We [speak] nowadays almost exclusively [of God’s] lovingness …. And by love, in this context, most of us mean kindness—the desire to see others happy …. What would really satisfy us would be a god who said of anything we happened to be doing, “What does it matter as long as they are contented?” We want, in fact, not so much a Father in heaven as a grandfather in Heaven—a senile benevolence who, as they say, liked to see young people enjoying themselves ….
Kindness, as such cares not whether its object becomes good or bad, provided only that it escapes suffering.
[But] As scripture points out, it is bastards who are spoiled: the legitimate sons who are to carry on the family tradition are punished …. With our friends, our lovers and our children we are exacting and would rather see them suffer much than be happy in contemptible and estranging modes.
[Hence] If God is love, He is, by definition, something more than mere kindness …. [And] though he has often rebuked and condemned us, He has never regarded us with contempt. He has paid us the intolerable compliment of loving us, in the deepest, most tragic, most inexorable sense (The Problem of Pain, Chapter 3).
We do well to ponder that being loving is not the same as being kind. Love should not be reduced to mere kindness, but our reductionist culture has tended to do so. The results have often been problematic. To reflect on this problem, I’d like to use some insights from an article by Peter Kreeft, written some years ago.
Kreeft defines kindness as “sympathy, with the desire to relieve another’s suffering” [Envoy Magazine, Vol 9.3, p. 20]. Kindness is certainly a good thing and has an important place in our relationships. It is evidenced by goodness, charitable behavior, pleasantness, tenderness, and concern for others. According to Aristotle, kindness is an emotion manifesting itself in the desire to help someone in need without expecting anything in return.
However, as Kreeft himself notes, it is a great mistake to equate kindness with love. Kindness is an aspect of love but it is necessarily distinct from it, for it sometimes happens that love, which wills what is best for the other, may deem it best not to remove all suffering. For example, a father may impose punishment on his child out of love.
Kindness generally seeks to alleviate suffering and negativity, but love understands that suffering often has a salvific role. My parents disciplined me out of love. Had they been merely kind to me, I would likely have been spoiled, undisciplined, and ill-prepared for life.
Paradoxically, the more we love, the more we see mere kindness diminish. Consider how kind we can be to strangers. We may sometimes give money to strangers with no or few questions asked, but if our children ask for money we want to know why. And even if we give it to them, we may lecture them about being more responsible with their money. The interaction may be less kind, but it is more loving because it seeks to solve the underlying problem rather than merely relieving the symptom.
The good eclipses the best. Herein lies the danger in reducing love to kindness: In simply seeking to alleviate the suffering of the moment or to give people what they want, many deeper issues go unresolved and can even be worsened.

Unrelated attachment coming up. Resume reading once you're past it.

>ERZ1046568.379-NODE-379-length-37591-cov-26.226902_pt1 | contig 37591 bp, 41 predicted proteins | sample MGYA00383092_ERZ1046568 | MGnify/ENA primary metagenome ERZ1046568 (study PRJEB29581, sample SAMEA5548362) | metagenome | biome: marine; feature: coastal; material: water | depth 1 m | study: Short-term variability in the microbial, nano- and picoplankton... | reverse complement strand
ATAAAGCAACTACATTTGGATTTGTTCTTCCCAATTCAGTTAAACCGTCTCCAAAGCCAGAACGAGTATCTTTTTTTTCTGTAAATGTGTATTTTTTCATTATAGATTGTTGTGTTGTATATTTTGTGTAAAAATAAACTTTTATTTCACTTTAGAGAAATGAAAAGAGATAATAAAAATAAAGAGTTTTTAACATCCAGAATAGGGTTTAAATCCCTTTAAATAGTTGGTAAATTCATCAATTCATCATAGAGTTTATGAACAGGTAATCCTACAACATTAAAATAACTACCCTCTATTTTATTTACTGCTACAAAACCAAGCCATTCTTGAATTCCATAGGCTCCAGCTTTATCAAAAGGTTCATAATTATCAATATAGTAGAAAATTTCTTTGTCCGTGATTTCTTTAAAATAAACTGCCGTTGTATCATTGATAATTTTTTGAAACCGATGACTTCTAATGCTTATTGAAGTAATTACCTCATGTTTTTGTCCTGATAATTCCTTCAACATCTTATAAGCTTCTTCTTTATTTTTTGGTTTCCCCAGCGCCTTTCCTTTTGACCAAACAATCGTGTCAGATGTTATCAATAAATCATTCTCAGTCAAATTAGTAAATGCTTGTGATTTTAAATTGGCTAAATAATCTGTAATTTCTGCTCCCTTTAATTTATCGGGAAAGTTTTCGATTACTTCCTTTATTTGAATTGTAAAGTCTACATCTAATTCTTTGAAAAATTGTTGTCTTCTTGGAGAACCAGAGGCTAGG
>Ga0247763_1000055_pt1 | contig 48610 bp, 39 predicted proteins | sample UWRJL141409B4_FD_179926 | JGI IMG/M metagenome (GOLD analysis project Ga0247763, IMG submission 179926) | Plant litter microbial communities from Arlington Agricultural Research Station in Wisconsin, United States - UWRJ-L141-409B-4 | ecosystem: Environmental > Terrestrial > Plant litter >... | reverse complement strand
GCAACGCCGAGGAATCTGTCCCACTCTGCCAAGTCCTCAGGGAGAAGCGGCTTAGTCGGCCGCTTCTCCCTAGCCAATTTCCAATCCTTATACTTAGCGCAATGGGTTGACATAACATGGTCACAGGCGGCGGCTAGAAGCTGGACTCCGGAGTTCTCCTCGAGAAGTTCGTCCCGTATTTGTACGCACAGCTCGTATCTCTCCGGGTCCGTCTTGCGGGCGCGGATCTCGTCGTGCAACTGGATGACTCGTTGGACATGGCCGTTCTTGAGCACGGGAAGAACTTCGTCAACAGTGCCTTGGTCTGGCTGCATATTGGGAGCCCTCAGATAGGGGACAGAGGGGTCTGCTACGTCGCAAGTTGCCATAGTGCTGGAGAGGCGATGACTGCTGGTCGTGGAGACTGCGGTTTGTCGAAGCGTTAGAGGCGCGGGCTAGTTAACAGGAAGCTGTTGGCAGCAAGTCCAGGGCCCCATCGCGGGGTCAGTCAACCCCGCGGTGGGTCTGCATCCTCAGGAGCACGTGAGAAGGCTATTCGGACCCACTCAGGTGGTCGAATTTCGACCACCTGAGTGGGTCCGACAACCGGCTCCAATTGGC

Welfare has engendered a slavish dependence in some people in our country—and it is not just the urban poor to whom I refer. There are many other entitlements that some feel they cannot do without. There are numerous corporate subsidies as well that fall into this category.
Rather than addressing the root causes of poverty, dependence, or even poor business models, kindness interrupts love’s deeper role and treats only the suffering of the moment. In this sense, the merely good (kindness) replaces the truly best (love). True love gives what is best, not merely what is immediately desired. Kindness too often looks merely to relieve whereas true love looks to heal, something that often involves painful choices.
Further, many false expectations are centered on the exaltation of kindness over love. In our culture, this is manifested in the fact that suffering of any sort is seen as unbearable and even a reason for legal action. It has also led to our insistence on comfort accelerating out of control. The demand for euthanasia flows from this sort of thinking as well.
A final, terrible effect often flows from mistaking mere kindness for love: it disposes many towards atheism. Here I will simply quote Peter Kreeft directly, because he says it so well:
It is painfully obvious that God is not mere kindness, for He does not remove all suffering, though He has the power to do so. Indeed, this very fact—that the God who is omnipotent and can, at any instant, miraculously erase all suffering from the world, deliberately chooses not to do so—is the commonest argument that unbelievers use against him. The number one argument for atheism stems from the confusion between love and kindness [Peter Kreeft, Envoy Magazine, Vol 9.3, p. 20].
Kindness is certainly a positive attribute and surely has its place, but we must carefully distinguish it from love. Exalting kindness over love amounts to a denial of the wisdom of the cross. Kindness focuses on comfort and the alleviation of suffering, which is itself a good thing, but love is a greater thing, for it focuses on healing and wills what is best, not merely granting what is desired. Sadly, however, many prefer temporal relief to healing.
This video tells a beautiful story, one of how kindness is tied to sacrificial love and seeks to bring healing (even at great cost) rather than mere relief.